The store has the kind of experiential format a lot of consumers want today. With various events, convenience foodservice and carefully considered perishables, Dom’s in Lincoln Park, as well as its second location in Old Town, are stores where people take their time shopping and have a good time doing it, Jarzombek says.
“It’s really about walking in and getting really great food,” he adds. “It’s curated food. It’s good-for-you food. It’s gluten free. It’s natural. There are a lot of local products, a lot of minority-owned and women-owned companies. It’s about the local experience.”
Jarzombek spent a long career in produce at Roundy’s and Dominick’s and was at one point on the board of directors of United Fresh, he says.
“We have beautiful produce departments,” Jarzombek says. “They’re first up as you come into the store. That’s by design. They’re represented by a lot of local companies. We have a very good organic program. I could safely say we have about 550 SKUs in produce. We carry a lot of variety.”
Jarzombek says quality is key, but featuring some nice prices is part of the strategy.
“I am a fanatic about the quality and the size and the dollar to quality proposition to the consumer,” he says. “In our stores, we carry a 32- to a 36-size avocado. We carry a nine-size cantaloupe. We don’t fudge on the size, we don’t fudge on the grade. If you were to walk in our store, you will find a 36-count avocado this week for 99 cents.”
The past three years have been problematic for Chicago wholesalers as well as retailers, between the pandemic and challenging economy that proceeded from its peak. However, recently, the market has recovered some consistency.
The Chicago International Produce Market (CIPM) is an institution in Chicago and feeds both tourists and residents. Chicagoland wholesalers experienced a rapid shift in business, as the hotel and restaurant trade declined during the pandemic, but the retail business picked up with people sheltering at home. The CIPM is home to 22 wholesale and related businesses, as the market’s cipm.org site relates.
“Our business is pretty steady,” says Robert Strube, president, Strube Celery & Vegetable Co., Chicago. “We’ve had our ups and down in 2020 and 2021, with Chicago getting shut down. Now we’re doing more foodservice.”
Strube says recent challenges with freight, fuel and commodity costs are more familiar to wholesalers and are factors they can accommodate.
“You just roll with the punches on the wholesale market,” he says.
Mark Pappas, president of Cooseman Chicago, says business is “somewhat back to normal, but I don’t know if it will ever be normal like pre-COVID. We still have more people working at home, especially downtown.”
For Cooseman, with more of a foodservice orientation, lower office attendance downtown is a concern, but Pappas says things are trending in the right direction.
“It’s a new normal, but slowly building month to month,” he says. “We did pick up some new items and found enough customers, so we did come out of COVID well, and established more retail business.”
Francine Cossyleon, chief communications officer, La Galera Produce, Chicago, says business is solid today, despite all that’s happened since the depths of the pandemic and the higher costs that have plagued the past year.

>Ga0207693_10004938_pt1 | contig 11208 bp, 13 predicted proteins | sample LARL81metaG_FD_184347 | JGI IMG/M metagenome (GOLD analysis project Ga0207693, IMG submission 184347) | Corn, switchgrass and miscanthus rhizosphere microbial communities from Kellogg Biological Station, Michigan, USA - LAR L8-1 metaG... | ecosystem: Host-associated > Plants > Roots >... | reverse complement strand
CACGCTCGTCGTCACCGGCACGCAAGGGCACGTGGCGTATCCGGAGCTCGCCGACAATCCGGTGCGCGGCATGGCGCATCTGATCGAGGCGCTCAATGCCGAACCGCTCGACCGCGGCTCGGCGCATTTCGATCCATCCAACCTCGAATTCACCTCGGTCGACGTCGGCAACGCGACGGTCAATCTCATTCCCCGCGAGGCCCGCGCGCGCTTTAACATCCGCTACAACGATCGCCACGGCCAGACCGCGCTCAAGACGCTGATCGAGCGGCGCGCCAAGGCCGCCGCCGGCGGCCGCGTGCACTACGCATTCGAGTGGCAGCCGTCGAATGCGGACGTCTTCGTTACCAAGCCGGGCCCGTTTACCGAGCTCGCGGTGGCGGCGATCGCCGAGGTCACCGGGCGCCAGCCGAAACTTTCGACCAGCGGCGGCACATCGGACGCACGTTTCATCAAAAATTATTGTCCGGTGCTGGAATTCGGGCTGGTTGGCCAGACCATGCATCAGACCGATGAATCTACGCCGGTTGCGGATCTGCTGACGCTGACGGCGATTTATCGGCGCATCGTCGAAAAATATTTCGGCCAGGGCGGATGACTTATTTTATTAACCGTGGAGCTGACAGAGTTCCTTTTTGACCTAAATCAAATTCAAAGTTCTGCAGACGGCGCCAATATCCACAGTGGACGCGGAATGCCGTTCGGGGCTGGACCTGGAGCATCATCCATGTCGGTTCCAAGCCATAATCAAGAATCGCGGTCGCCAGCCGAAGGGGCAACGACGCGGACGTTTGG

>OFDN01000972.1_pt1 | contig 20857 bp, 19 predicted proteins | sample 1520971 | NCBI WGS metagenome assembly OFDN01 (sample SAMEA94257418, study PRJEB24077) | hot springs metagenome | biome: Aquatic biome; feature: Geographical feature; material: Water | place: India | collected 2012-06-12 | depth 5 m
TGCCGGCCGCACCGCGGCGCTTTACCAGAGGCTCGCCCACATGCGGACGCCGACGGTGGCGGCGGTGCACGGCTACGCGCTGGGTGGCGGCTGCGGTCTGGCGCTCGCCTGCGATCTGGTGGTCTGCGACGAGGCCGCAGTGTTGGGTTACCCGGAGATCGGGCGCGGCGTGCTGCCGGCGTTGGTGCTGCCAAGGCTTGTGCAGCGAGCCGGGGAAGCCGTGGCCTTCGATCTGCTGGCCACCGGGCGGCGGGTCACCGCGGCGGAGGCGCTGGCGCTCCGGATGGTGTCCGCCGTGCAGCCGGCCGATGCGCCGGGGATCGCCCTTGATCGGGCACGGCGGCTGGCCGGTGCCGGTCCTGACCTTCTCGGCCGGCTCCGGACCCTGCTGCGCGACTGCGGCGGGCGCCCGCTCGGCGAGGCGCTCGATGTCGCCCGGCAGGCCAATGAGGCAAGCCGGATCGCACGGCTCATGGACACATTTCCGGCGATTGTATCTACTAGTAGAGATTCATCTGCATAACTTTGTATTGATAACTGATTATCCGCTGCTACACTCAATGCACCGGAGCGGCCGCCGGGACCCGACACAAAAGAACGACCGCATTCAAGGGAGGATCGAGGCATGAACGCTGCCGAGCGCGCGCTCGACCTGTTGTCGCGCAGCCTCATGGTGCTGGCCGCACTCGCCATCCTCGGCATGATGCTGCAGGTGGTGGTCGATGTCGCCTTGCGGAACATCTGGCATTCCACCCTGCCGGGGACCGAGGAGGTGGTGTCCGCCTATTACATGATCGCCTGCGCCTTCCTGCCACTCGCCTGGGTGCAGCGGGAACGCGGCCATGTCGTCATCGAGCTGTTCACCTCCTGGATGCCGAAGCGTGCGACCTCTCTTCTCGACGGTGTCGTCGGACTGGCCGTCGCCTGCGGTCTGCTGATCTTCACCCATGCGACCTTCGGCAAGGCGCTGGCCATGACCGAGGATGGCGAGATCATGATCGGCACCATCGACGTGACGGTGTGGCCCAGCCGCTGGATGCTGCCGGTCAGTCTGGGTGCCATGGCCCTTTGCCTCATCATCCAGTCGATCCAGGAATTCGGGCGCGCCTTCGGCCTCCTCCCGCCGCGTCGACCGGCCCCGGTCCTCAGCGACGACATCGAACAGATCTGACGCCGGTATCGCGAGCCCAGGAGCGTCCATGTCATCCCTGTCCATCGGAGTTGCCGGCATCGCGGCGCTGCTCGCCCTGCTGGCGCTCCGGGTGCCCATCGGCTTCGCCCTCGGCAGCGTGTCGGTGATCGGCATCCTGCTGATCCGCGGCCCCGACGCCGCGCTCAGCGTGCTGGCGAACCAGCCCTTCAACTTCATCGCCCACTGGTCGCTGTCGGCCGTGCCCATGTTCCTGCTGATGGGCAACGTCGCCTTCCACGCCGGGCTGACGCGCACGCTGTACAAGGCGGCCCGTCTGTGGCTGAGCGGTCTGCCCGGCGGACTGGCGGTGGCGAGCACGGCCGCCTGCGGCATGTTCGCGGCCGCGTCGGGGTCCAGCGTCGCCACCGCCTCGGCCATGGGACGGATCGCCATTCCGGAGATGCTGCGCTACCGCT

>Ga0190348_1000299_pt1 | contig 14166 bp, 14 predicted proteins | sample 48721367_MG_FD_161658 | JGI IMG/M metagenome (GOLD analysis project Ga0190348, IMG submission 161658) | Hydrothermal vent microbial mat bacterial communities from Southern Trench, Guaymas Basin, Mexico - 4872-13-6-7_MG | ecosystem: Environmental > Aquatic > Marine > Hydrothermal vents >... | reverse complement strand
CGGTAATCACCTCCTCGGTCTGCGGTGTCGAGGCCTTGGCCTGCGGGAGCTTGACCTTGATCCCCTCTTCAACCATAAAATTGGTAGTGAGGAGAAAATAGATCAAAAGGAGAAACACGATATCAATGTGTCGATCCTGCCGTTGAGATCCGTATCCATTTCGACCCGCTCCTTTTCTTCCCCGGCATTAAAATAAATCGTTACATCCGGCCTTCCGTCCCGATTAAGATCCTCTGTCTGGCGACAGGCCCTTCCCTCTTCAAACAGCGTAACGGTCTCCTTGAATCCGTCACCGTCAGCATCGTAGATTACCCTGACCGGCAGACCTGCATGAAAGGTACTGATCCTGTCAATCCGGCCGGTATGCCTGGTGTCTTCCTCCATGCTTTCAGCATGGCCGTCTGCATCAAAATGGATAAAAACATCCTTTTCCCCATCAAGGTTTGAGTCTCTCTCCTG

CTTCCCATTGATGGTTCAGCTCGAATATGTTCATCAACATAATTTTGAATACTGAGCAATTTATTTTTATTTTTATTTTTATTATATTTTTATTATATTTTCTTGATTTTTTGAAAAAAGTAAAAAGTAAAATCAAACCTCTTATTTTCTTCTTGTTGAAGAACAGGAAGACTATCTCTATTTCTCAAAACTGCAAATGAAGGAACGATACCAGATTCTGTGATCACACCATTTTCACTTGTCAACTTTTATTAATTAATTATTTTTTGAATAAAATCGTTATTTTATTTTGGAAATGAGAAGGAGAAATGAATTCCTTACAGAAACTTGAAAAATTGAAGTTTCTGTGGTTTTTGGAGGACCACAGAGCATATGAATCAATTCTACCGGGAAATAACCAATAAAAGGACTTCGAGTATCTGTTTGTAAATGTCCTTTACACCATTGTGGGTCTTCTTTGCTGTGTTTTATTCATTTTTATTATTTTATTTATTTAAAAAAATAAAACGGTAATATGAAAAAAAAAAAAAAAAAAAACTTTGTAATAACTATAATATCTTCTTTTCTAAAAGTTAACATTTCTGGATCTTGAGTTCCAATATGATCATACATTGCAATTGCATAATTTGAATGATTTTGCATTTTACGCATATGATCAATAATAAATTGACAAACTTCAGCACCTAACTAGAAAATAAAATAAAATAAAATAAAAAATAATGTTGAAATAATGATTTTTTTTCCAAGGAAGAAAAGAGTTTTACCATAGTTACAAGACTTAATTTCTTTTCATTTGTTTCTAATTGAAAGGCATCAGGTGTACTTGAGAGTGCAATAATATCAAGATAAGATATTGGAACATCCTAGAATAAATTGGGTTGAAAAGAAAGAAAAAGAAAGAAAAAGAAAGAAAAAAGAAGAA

“It’s been consistent,” she says. “We have really good relations with our shoppers, so we’ve been able to remain steady.”
To get through the pandemic, she says La Galera had to be flexible with payment terms when working with its foodservice customers until the worst was over and eateries began to open up again.
“We focused on relationships and trust and integrity to support them,” she says. “We had to see those customers through, and they are rebounding back.”
Ryan Dietz, president, Heartland Produce Co., Kenosha, WI, says he continues to see inflationary pressures on the business and throughout the supply chain. “However, we are starting to see a lot of price resistance at the retail level. This is putting a unique strain on the entire supply chain that ultimately affects growers in a negative way.”
Under such conditions, consumers are changing at least some of their habits. “As the economy gets weaker and as consumers’ wallets get pinched by the higher cost of goods, they will be looking to the value of a home-cooked meal.”
Heartland was in the midst of planning for the construction of a new facility as the COVID pandemic shut the world down, Dietz says. “It created some challenges, but we were able to work through them. The labor market has been a challenge over the last few years, but we’re lucky to have a good team and a good culture here that seem to attract talent.”
Strube has employed a business development specialist, as it continues to follow the philosophy of continually finding new business and capitalizing on the opportunities in a market of almost 10 million people.
Overall, getting labor internal to their own operations has not been a huge issue among Chicago wholesalers.
“Labor has never been an issue,” Pappas says. “We’re union, and they make good wages and great benefits. We’ve had shippers not growing niche items, though, because they don’t have the labor to do that.”
Strube says beyond the outside influences on the market, demands in regards to food safety have affected everyone on the CIPM, despite the difficulties inherent in ensuring adherence to safe practices in an open market. He adds the variety of product he and others on the market offer today is broad. Deliveries have made trucking a bigger issue, and the difficulty of finding and keeping drivers is a reality, with Chicago having less ability to use independents than some other markets in a strong Teamsters territory.